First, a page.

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Old   March 26, 2003, 09:48
Default Radiation Question
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Manosh
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How to calculate 'scattering coefficient' in combustion gases? Any references and ideas are very much appreciated.

Manosh
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Old   March 26, 2003, 16:00
Default Re: Radiation Question
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Jeff Moder
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If you are asking how to calculate the scattering coefficient for the gaseous species (not solid or liquid species), my answer is that this that scattering from a gas molecule is neglible (relative to gas-phase absorption or scattering by a solid particle, if present), so just use

scattering coefficient = 0

for all gaseous species
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Old   March 27, 2003, 06:32
Default Re: Radiation Question
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Manosh
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Hi

Yes, I am asking how to calculate the scattering coefficient for the gaseous species. Can you please write me details 'why scattering from a gas molecule is neglible'?

If I dont know the scattering coefficient how do I compare this with absorption?

Any references please?

Regards

Manosh
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Old   March 27, 2003, 11:08
Default Re: Radiation Question
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Jeff Moder
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Here is an example using some data from Siegel & Howell, Thermal Radiation Transfer, 2nd ed.

Let the medium be air at standard T and P (T=300 K and P = 101325 Pa)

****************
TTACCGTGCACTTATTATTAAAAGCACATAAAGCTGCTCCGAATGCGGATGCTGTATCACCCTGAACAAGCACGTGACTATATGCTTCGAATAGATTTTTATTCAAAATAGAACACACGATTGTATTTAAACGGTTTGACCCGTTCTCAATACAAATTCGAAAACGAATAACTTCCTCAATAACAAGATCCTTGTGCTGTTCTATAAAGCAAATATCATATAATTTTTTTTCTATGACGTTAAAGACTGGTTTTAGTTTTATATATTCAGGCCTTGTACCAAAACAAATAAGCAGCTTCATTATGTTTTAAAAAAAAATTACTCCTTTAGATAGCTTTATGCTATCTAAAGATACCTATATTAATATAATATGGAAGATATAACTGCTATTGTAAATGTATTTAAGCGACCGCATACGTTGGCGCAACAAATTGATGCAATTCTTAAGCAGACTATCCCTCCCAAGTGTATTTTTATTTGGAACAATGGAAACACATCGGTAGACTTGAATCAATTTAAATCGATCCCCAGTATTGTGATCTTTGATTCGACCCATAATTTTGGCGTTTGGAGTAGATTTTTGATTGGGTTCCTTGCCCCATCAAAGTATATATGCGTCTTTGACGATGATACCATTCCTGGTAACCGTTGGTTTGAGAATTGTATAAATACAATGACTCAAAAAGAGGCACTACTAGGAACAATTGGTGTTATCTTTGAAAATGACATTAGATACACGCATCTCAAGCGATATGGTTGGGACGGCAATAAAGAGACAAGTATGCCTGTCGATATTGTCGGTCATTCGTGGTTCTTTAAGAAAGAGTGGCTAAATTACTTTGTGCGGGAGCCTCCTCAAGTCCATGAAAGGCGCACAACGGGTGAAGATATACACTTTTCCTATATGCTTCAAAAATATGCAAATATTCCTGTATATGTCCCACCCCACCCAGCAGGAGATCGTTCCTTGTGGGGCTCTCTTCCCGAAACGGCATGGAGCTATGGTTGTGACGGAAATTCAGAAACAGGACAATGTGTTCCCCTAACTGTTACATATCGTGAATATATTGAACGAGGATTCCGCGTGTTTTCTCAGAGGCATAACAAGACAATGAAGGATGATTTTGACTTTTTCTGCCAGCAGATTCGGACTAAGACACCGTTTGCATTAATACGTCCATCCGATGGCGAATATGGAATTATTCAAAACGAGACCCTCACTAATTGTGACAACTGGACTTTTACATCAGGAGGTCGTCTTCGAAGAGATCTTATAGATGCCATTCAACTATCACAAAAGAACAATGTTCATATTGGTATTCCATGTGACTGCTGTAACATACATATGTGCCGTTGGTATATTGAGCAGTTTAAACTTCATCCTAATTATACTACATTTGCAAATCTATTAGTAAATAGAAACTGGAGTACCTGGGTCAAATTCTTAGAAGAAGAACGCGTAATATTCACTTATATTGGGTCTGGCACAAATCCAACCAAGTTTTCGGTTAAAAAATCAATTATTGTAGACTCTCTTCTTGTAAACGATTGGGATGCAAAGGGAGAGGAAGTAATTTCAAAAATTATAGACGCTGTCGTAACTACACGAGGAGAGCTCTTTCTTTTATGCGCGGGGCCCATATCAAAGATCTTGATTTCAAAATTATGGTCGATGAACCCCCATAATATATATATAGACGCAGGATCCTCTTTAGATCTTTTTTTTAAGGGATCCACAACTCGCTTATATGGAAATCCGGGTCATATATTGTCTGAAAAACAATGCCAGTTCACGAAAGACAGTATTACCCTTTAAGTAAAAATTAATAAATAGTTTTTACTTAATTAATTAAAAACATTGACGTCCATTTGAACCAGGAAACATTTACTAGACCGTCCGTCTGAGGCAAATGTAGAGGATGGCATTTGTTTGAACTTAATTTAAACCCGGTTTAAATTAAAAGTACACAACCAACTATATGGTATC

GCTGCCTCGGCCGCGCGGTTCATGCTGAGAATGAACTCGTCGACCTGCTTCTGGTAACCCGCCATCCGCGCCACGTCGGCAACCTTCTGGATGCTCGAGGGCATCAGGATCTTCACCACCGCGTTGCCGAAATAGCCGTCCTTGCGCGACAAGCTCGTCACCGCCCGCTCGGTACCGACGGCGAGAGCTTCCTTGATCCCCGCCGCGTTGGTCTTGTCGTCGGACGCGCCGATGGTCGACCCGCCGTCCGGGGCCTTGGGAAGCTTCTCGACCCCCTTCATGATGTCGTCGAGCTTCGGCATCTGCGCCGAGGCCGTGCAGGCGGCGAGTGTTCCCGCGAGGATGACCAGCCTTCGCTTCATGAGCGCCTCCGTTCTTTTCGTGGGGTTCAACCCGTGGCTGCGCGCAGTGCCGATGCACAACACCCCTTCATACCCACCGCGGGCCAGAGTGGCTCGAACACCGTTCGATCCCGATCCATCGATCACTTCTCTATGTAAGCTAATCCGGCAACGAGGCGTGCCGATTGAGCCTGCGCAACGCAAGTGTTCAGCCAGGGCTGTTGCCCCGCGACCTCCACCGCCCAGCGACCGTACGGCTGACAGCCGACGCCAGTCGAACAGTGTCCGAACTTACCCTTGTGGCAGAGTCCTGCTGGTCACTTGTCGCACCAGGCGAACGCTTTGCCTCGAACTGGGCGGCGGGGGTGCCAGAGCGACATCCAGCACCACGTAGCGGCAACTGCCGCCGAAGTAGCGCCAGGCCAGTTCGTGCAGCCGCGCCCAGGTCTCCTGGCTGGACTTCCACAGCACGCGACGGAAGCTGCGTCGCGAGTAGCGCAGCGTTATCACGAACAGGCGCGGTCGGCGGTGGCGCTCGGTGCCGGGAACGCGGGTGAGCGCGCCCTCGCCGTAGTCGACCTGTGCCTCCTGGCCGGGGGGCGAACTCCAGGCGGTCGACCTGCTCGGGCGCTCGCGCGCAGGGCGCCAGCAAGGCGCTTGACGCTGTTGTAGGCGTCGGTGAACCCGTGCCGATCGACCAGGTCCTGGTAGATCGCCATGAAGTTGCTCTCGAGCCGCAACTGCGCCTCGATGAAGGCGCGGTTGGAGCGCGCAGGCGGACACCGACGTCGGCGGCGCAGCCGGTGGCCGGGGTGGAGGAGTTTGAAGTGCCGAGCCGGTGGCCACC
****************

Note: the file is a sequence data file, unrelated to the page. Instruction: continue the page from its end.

The spectral blackbody emissive power has maximum value at

lambda_max = 2898 microns K / 300 K = 9.7 microns

T average scattering cross-section (s_lambda) versus wavelength for this case is shown in Fig 16-12, p.588 of Siegel & Howell for air and has approximately a 1/lambda^4 dependence (ie, Rayleigh scattering).

Let's assume the blackbody emissive power is significant in the range 0.2 to 100 microns (I just went a generous portion on each side of lambda_max).

The maximum s_lambda in this wavelength range is thus at 0.2 microns, which from data in Fig 16-12 is

s_lambda = 3.0e-25 cm^2 = 3.0e-29 m^2

The scattering coefficient sigma = s_lambda * n

where n = # particles/m^3 = P/(kT)

= 101325/(1.38e-23 * 300)

= 2.45e+25 particles/m^3

Thus, sigma = 3.0e-29 * 2.45e+25 = 7.35e-04 1/m

Optical thickness based on scattering only would be

tau = sigma * L

where L = some characteristic length of your problem

(maybe mean beam lenght)

For tau > some value, you could consider scattering important. I'll use the following criteria

tau > 0.01

which means you need a length L

L > 0.01/7.35e-04 = 14 meters

for scattering from air at standard conditions to have any significant effect on radiative intensity.

The above is just an order of magnitude example. Also, even if you had an L large enough for scattering to cause any significant change in the radiative intensity, if the absorption coefficient is much larger than the scattering coefficient, (say 100 times or more), you can still safely neglect scattering.

I imagine except for the case of a very large domain in which absorption is small that scattering due to gas molecules is neglible. (If you want to show why the sky is blue, okay you should not neglect scattering in your atmospheric simulation, but if you are trying to predict radiation source terms in your energy equation or radiative heat fluxes to your domain boundaries, I doubt you will encounter many situations in which gas-phase scattering is important).

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Old   March 28, 2003, 05:22
Default Re: Radiation Question
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Manosh
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DEar Jeff

Thank you very much for your details discussion.

Manosh
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